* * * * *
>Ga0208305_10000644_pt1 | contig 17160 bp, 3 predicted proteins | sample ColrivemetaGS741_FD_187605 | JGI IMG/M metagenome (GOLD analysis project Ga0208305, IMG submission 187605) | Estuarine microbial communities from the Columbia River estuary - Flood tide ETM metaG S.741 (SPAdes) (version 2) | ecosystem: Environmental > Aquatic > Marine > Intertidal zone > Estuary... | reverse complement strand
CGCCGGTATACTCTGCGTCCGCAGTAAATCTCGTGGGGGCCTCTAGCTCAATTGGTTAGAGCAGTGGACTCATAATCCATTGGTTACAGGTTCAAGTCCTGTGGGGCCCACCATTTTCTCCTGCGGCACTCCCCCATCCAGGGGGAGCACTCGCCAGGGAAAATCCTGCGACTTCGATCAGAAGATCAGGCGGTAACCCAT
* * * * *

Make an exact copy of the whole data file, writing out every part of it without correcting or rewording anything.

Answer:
>Ga0208305_10000644_pt1 | contig 17160 bp, 3 predicted proteins | sample ColrivemetaGS741_FD_187605 | JGI IMG/M metagenome (GOLD analysis project Ga0208305, IMG submission 187605) | Estuarine microbial communities from the Columbia River estuary - Flood tide ETM metaG S.741 (SPAdes) (version 2) | ecosystem: Environmental > Aquatic > Marine > Intertidal zone > Estuary... | reverse complement strand
CGCCGGTATACTCTGCGTCCGCAGTAAATCTCGTGGGGGCCTCTAGCTCAATTGGTTAGAGCAGTGGACTCATAATCCATTGGTTACAGGTTCAAGTCCTGTGGGGCCCACCATTTTCTCCTGCGGCACTCCCCCATCCAGGGGGAGCACTCGCCAGGGAAAATCCTGCGACTTCGATCAGAAGATCAGGCGGTAACCCAT